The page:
Wearing street clothes and a Phantom of the Opera mask, Joel Embiid walked out to half-court Saturday night.
He rang the mini-version of the Liberty Bell to “open the postseason” for the Sixers.
And then Philadelphia kept doing what it’s done for over two weeks — dominate the opposition in spite of its All-Star center’s absence.
The Sixers made it 17 consecutive victories counting their 16 to end the regular season and nine in a row without Embiid as they buried the Heat in the second half of a 130-103 victory at the Wells Fargo Center.
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“They were the same, they just played unbelievably well,” Goran Dragic said. “They were hitting some shots. They didn’t go away from their game. They were physical the whole game. The catch and go shooters were really hot and we just fell apart in the third and fourth quarters.”
Embiid, who may return for either Game 2 of this Eastern Conference quarterfinals series on Monday night or by Game 3 on Thursday in Miami, has not played since March 28th with an orbital bone fracture.
The Sixers started veteran 6-9 center Amir Johnson and opened the second half with 6-10 Ersan Ilyasova, but went to a faster lineup that routed the Heat 34-18 in the third quarter and 74-43 overall in the second half.
Philadelphia buried a staggering 18 three-pointers on 28 attempts, which set a new franchise playoff record.
Ilyasova (3 for 4), Dario Saric (4 for 6), JJ Redick (4 for 6) and Marco Bellinelli (4 for 7) did the majority of the damage.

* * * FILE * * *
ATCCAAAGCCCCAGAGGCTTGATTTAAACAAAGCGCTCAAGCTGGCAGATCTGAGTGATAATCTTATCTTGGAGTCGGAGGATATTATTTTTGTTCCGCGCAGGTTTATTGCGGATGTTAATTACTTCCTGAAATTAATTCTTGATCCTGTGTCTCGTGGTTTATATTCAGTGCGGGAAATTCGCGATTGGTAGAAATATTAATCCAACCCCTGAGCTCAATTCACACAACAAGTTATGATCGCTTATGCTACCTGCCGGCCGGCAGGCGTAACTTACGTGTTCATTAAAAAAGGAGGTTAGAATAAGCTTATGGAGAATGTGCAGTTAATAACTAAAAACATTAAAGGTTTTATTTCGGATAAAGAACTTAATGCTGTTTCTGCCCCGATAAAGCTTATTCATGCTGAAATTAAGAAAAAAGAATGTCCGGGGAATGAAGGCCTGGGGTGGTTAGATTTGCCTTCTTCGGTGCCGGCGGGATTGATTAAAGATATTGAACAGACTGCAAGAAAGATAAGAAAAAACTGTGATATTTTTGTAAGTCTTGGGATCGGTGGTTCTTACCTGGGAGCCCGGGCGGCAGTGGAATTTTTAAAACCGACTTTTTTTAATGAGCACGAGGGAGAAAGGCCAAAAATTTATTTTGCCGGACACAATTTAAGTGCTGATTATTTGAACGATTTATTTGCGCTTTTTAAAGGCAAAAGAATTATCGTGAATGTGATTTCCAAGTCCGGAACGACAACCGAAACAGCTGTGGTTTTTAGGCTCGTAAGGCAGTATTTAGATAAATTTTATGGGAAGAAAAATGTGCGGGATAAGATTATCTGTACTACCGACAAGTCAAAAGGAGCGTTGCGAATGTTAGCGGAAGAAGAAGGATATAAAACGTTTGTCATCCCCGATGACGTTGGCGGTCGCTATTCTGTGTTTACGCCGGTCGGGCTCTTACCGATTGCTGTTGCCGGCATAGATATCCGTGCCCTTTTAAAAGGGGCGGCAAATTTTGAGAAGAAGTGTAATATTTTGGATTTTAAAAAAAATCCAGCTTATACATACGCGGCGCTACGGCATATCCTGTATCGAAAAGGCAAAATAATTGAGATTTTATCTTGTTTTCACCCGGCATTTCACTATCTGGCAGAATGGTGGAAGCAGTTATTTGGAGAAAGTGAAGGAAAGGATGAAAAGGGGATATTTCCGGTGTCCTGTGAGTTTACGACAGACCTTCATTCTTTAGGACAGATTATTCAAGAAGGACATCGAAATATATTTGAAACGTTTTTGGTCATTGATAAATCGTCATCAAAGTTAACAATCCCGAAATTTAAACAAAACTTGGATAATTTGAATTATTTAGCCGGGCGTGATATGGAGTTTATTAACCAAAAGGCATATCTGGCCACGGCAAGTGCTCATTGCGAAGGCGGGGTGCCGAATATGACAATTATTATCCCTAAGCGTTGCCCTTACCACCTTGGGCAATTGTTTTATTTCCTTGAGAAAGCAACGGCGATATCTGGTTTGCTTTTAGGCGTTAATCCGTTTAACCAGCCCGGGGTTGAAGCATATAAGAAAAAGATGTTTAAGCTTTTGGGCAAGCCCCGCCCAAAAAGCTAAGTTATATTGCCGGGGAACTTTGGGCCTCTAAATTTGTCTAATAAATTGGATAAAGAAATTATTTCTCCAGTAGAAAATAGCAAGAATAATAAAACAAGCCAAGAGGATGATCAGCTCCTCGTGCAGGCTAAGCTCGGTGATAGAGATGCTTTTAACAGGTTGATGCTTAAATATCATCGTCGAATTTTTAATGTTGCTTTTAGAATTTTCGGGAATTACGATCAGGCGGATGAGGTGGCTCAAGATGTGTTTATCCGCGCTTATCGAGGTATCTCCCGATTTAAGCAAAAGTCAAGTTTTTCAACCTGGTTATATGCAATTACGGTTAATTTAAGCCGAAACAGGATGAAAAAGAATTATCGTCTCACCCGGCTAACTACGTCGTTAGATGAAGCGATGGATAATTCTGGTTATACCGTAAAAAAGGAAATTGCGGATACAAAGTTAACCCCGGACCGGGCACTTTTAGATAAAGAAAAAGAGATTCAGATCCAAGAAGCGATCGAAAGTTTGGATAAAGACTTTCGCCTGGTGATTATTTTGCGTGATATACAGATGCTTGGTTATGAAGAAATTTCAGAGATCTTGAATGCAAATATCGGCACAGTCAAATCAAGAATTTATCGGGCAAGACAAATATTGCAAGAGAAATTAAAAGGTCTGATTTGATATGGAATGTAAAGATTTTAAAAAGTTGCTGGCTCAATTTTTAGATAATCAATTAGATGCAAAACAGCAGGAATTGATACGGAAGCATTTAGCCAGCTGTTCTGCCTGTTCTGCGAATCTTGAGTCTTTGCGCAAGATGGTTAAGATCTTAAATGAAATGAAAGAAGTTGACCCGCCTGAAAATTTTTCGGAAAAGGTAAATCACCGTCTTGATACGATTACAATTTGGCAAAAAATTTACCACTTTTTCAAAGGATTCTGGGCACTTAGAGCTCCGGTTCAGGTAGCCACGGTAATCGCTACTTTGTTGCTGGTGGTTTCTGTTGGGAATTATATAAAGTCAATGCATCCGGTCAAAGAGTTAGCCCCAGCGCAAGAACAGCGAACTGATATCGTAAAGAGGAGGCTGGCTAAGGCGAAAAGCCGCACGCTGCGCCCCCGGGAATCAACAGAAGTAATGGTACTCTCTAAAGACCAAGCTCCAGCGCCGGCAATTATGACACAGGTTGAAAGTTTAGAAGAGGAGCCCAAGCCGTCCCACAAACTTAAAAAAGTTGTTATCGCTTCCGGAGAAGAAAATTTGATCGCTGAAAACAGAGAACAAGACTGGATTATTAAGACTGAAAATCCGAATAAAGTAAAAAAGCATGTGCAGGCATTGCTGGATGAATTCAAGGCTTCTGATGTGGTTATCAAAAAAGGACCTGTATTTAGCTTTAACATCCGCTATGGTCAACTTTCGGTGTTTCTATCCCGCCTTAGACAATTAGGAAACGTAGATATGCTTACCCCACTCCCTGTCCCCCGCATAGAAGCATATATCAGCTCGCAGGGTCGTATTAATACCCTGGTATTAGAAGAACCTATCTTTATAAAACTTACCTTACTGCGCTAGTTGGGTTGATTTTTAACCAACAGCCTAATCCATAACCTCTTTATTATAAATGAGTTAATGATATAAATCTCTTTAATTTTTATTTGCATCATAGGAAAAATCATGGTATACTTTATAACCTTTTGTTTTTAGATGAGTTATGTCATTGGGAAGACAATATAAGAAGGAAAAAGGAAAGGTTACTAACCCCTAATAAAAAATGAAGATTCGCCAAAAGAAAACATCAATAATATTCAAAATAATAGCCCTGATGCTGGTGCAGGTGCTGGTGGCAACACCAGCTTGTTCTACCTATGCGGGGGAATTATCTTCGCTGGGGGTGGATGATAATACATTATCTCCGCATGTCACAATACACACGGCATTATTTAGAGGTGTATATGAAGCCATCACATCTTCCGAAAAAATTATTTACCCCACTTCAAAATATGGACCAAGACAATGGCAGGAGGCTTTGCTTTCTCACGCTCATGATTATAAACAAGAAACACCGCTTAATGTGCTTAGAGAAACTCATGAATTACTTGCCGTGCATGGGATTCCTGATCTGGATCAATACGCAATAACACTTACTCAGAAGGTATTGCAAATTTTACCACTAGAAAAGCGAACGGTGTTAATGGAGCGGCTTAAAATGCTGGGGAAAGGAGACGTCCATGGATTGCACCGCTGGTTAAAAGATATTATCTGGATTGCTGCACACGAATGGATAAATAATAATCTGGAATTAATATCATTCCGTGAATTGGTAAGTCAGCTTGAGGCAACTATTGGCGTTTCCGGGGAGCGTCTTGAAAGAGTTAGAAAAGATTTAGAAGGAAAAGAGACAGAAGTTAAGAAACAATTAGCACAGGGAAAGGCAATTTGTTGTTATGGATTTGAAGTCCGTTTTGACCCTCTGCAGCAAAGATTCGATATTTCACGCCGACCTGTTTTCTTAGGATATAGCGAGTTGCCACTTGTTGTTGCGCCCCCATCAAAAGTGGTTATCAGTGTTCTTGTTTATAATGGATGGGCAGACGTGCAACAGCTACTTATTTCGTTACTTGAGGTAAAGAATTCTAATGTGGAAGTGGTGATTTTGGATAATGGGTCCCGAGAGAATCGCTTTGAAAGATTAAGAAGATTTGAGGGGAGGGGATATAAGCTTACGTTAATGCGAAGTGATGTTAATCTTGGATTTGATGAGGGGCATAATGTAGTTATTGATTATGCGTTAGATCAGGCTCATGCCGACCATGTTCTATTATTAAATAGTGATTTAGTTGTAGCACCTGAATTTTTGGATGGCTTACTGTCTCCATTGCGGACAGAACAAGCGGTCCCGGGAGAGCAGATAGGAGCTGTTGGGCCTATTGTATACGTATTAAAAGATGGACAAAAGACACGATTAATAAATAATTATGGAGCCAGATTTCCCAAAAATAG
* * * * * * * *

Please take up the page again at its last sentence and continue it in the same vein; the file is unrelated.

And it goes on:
“They were hitting really tough shots, but then there were others that seemed like they got in rhythm because they were wide open,” Tyler Johnson said. “I don’t think it was a lack of effort as much as it was attention to detail. But they just kicked our [butts]. There wasn’t a whole lot to it.
“They were running shooters on both sides and they have two knockdown shooters who come off opposite sides. They hit shots. But we didn’t do anything to stop it when they start hitting shots. They got into a rhythm early with some easy back cuts and us maybe trying to overplay. For a shooter when they see the ball go in, it’s tough to slow them down especially guys like that. They have a lot of playoff experience. They really led the charge.”
The Sixers’ second half point total and margin were their highest in a playoff game since June 6, 1982, against the L.A. Lakers in that year’s NBA Finals.
Playing fast is nothing new for the Sixers, who played at the fourth-fastest pace in the NBA during the regular season with 102.2 possessions per 48 minutes.
“They play really, really fast, a lot of stuff in transition,” said Heat center Kelly Olynyk, who finished with a team-high 26 points. “They just kept those shooters coming off staggered screens, nonstop, full speed, and it’s tough to guard when they got four shooters out there with Simmons handling the ball it’s tough to help and pack the paint, get in the paint. They’re coming off making tough shots, throwing the ball back, other guys are making shots, Simmons is attacking, they’re getting back cuts, trying to guard off screens. They play really fast, they execute really, really well.”
The Heat made 12 of 26 shots from three-point range, but three of its starters — Dragic, Hassan Whiteside (who played only 12 minutes and 26 seconds) and Josh Richardson — combined to shoot 6 for 25 from the field.
“We just have to go back and regroup,” Richardson said. “We don’t have to reinvent the wheel or anything. We have to study the film and figure out how to guard their runners and shooters better than we did. That’s where it starts.”